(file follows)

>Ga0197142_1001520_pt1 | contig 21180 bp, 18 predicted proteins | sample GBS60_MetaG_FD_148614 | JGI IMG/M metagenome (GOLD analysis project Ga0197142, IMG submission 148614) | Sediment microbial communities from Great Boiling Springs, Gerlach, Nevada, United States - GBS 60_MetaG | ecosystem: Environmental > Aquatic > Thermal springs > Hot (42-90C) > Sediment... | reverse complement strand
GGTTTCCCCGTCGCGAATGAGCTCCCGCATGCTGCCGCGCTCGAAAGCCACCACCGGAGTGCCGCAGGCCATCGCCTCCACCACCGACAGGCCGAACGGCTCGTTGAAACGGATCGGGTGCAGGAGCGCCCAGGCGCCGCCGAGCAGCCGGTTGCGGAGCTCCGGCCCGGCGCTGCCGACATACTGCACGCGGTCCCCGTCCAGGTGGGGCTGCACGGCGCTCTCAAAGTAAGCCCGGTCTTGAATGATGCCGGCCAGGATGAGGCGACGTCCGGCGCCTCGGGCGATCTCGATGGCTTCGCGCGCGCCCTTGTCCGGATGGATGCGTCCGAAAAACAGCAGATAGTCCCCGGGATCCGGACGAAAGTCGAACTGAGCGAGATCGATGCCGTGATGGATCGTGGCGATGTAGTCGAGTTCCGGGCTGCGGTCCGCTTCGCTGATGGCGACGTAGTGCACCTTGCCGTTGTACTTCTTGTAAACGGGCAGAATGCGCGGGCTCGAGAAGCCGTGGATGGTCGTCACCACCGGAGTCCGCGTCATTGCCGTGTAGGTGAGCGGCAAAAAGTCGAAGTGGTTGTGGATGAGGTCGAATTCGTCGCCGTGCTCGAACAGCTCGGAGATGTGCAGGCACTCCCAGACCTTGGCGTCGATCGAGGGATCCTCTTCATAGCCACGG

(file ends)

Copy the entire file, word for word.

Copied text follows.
>Ga0197142_1001520_pt1 | contig 21180 bp, 18 predicted proteins | sample GBS60_MetaG_FD_148614 | JGI IMG/M metagenome (GOLD analysis project Ga0197142, IMG submission 148614) | Sediment microbial communities from Great Boiling Springs, Gerlach, Nevada, United States - GBS 60_MetaG | ecosystem: Environmental > Aquatic > Thermal springs > Hot (42-90C) > Sediment... | reverse complement strand
GGTTTCCCCGTCGCGAATGAGCTCCCGCATGCTGCCGCGCTCGAAAGCCACCACCGGAGTGCCGCAGGCCATCGCCTCCACCACCGACAGGCCGAACGGCTCGTTGAAACGGATCGGGTGCAGGAGCGCCCAGGCGCCGCCGAGCAGCCGGTTGCGGAGCTCCGGCCCGGCGCTGCCGACATACTGCACGCGGTCCCCGTCCAGGTGGGGCTGCACGGCGCTCTCAAAGTAAGCCCGGTCTTGAATGATGCCGGCCAGGATGAGGCGACGTCCGGCGCCTCGGGCGATCTCGATGGCTTCGCGCGCGCCCTTGTCCGGATGGATGCGTCCGAAAAACAGCAGATAGTCCCCGGGATCCGGACGAAAGTCGAACTGAGCGAGATCGATGCCGTGATGGATCGTGGCGATGTAGTCGAGTTCCGGGCTGCGGTCCGCTTCGCTGATGGCGACGTAGTGCACCTTGCCGTTGTACTTCTTGTAAACGGGCAGAATGCGCGGGCTCGAGAAGCCGTGGATGGTCGTCACCACCGGAGTCCGCGTCATTGCCGTGTAGGTGAGCGGCAAAAAGTCGAAGTGGTTGTGGATGAGGTCGAATTCGTCGCCGTGCTCGAACAGCTCGGAGATGTGCAGGCACTCCCAGACCTTGGCGTCGATCGAGGGATCCTCTTCATAGCCACGG